1. John J. Ford, Jr.
2. William H. Woodin
3. B. Max Mehl
4. Charles E. Barber
5. George Heath.
A. Working as a clerk in a shoe store in Texas, he dreamed of better opportunities, and beginning in 1900 became a part-time coin dealer. In 1903 he ran his first ad in The Numismatist. Fame and fortune became his, and by the time of his passing in 1957 he was recognized as America’s most famous rare coin dealer. At one time, in the 1930s, he even had his own nationwide radio program.
B. Working as an aerial photographer, he survived a plane crash. At another time, in 1955, a drunken bidder in one of his auction sales tried to push him off a rooftop parapet into the street below. In the 1970s he enjoyed driving his Lincoln Continental. His ‘Numismatica Americana’ column was published briefly in The Numismatist and still makes good reading today.
C. An industrialist of nationwide importance, he enjoyed numismatics as a hobby. In the early 20th century he specialized in gold coins, hoping to publish a study on half eagles. He loved music as well, and the Berlin Philharmonic Orchestra performed one of the five symphonies he wrote, Oriental Suite. In 1933 he was President Franklin D. Roosevelt’s first secretary of the Treasury.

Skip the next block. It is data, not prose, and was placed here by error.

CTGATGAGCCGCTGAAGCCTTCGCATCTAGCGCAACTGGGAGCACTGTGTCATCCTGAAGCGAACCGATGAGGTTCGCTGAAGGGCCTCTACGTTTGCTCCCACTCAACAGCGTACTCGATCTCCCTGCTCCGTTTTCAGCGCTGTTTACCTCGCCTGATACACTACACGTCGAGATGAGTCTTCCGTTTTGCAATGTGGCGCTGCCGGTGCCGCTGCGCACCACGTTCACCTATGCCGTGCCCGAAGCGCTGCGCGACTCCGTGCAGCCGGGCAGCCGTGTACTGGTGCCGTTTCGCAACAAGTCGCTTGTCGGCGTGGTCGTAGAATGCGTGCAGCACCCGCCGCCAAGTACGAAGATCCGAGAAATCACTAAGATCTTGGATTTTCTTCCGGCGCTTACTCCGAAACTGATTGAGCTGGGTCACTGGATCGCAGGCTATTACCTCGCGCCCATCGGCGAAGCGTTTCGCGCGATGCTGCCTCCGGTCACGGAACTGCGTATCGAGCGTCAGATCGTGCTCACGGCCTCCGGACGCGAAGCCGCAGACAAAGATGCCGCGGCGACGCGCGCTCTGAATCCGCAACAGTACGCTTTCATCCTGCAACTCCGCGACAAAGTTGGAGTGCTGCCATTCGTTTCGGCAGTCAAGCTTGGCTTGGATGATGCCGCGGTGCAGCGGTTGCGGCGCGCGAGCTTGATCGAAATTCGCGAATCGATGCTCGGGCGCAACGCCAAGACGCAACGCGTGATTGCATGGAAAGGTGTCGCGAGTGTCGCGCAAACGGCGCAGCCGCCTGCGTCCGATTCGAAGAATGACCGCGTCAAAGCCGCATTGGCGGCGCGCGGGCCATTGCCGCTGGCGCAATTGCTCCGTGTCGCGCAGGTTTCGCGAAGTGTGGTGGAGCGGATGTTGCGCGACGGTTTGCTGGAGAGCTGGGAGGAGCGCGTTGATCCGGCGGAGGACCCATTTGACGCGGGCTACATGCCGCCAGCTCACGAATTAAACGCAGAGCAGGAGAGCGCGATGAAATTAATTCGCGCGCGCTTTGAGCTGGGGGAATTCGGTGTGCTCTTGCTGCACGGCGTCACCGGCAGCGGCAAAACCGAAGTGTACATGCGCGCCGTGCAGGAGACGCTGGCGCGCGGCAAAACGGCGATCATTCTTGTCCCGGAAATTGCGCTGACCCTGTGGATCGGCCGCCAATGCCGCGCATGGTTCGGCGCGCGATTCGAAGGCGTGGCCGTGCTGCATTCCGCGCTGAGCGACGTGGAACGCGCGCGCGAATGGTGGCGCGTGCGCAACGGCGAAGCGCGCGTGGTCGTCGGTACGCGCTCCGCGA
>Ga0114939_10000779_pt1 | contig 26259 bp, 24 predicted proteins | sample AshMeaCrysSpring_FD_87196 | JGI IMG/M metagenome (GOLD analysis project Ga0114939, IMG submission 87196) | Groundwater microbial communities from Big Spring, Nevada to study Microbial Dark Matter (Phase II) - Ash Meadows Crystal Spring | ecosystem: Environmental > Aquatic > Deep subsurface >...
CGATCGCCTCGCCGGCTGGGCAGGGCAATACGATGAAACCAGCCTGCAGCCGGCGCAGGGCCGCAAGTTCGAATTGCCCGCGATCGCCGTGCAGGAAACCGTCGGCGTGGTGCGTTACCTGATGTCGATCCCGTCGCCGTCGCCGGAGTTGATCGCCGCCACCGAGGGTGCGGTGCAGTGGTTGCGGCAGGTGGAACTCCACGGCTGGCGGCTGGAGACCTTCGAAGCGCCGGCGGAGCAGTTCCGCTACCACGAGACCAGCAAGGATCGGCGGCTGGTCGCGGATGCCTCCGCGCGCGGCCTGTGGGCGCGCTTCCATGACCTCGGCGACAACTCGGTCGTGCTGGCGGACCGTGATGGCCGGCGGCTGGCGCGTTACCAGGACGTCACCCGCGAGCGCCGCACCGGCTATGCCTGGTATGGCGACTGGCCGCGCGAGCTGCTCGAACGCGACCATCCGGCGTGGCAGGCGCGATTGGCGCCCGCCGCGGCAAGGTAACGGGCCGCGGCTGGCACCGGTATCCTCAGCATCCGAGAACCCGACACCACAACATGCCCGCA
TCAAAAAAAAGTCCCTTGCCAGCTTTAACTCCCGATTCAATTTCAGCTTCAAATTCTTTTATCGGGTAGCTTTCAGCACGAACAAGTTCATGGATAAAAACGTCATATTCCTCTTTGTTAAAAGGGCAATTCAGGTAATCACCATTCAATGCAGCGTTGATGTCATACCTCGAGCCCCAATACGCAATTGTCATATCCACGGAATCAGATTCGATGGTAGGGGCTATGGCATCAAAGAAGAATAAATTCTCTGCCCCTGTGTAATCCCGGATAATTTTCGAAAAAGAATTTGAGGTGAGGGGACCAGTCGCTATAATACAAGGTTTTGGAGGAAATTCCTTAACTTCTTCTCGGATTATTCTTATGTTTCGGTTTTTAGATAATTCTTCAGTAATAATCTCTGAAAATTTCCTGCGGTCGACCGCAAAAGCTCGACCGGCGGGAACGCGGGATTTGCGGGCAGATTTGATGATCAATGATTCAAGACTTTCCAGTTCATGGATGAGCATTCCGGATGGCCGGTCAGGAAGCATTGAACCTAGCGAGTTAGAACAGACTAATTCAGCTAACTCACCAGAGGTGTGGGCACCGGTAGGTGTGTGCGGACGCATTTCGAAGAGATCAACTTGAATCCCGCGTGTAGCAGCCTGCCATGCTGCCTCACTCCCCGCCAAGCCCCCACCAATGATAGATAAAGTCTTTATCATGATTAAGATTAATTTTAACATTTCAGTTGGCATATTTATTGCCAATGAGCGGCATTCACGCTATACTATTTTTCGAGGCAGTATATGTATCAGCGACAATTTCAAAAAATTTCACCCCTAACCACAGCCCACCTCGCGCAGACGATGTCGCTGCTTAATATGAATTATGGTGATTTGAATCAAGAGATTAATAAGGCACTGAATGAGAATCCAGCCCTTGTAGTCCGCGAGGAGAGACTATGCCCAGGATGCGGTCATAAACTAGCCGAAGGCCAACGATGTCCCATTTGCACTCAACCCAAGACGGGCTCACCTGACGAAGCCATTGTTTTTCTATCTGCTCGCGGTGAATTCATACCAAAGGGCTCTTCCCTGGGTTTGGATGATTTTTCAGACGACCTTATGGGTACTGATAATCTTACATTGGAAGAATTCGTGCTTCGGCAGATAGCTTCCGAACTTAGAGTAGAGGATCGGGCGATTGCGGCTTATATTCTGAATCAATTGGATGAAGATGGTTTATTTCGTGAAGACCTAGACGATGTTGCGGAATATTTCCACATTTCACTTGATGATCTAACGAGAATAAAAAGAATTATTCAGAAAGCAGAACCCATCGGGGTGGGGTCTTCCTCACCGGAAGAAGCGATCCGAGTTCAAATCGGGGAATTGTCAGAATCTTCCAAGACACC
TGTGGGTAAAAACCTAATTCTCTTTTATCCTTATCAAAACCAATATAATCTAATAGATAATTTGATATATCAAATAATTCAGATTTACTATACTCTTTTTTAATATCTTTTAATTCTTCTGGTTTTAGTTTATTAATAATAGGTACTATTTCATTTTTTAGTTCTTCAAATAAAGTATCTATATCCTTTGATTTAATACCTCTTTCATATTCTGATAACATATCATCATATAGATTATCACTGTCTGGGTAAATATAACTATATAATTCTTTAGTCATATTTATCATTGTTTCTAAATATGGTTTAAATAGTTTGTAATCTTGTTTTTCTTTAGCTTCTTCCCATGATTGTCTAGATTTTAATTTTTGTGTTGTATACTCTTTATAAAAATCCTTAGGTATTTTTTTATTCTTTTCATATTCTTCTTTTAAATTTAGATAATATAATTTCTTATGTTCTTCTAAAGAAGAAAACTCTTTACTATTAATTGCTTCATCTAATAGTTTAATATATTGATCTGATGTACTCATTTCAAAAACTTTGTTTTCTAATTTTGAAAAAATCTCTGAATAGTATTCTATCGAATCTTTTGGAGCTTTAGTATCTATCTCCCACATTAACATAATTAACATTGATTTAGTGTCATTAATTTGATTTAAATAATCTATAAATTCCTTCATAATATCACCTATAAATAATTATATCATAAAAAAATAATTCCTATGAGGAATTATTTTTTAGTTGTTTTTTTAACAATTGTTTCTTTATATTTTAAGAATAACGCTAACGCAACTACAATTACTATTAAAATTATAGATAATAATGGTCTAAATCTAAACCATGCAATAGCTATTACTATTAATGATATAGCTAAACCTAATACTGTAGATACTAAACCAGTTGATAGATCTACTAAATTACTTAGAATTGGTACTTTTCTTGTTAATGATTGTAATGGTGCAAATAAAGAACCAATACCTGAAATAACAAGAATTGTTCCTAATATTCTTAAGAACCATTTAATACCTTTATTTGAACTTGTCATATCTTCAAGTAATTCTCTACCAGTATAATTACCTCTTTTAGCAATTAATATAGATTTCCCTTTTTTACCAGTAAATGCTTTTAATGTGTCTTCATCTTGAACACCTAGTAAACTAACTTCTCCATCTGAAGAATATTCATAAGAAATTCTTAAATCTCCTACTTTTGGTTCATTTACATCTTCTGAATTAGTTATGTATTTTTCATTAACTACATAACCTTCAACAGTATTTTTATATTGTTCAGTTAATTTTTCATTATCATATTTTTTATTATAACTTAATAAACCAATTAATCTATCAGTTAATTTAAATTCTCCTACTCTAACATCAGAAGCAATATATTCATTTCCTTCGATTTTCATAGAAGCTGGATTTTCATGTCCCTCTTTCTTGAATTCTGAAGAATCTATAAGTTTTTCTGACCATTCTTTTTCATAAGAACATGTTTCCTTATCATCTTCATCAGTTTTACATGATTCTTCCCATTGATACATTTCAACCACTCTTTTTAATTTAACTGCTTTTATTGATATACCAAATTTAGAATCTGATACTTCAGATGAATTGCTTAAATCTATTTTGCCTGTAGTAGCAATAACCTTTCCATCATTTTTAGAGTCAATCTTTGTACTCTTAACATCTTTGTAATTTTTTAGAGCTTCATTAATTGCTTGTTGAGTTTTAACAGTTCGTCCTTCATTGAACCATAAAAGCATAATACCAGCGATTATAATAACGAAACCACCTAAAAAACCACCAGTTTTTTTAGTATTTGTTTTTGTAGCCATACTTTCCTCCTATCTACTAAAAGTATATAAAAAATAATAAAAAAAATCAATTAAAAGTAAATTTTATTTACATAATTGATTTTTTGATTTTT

D. This gentleman, a medical doctor, enjoyed taking long train trips and writing about them. At one time he was mayor of Monroe, Michigan. Today, he is best remembered as founder of The Numismatist.
E. Sculptor Augustus Saint-Gaudens said the medal engraving work of this man, chief engraver at the Mint, was ‘wretched.’ On the other hand, certain of his work was certainly memorable, such as the 1883 Liberty Head nickel.
Answers: 1-B, 2-C, 3-A, 4-E, 5-D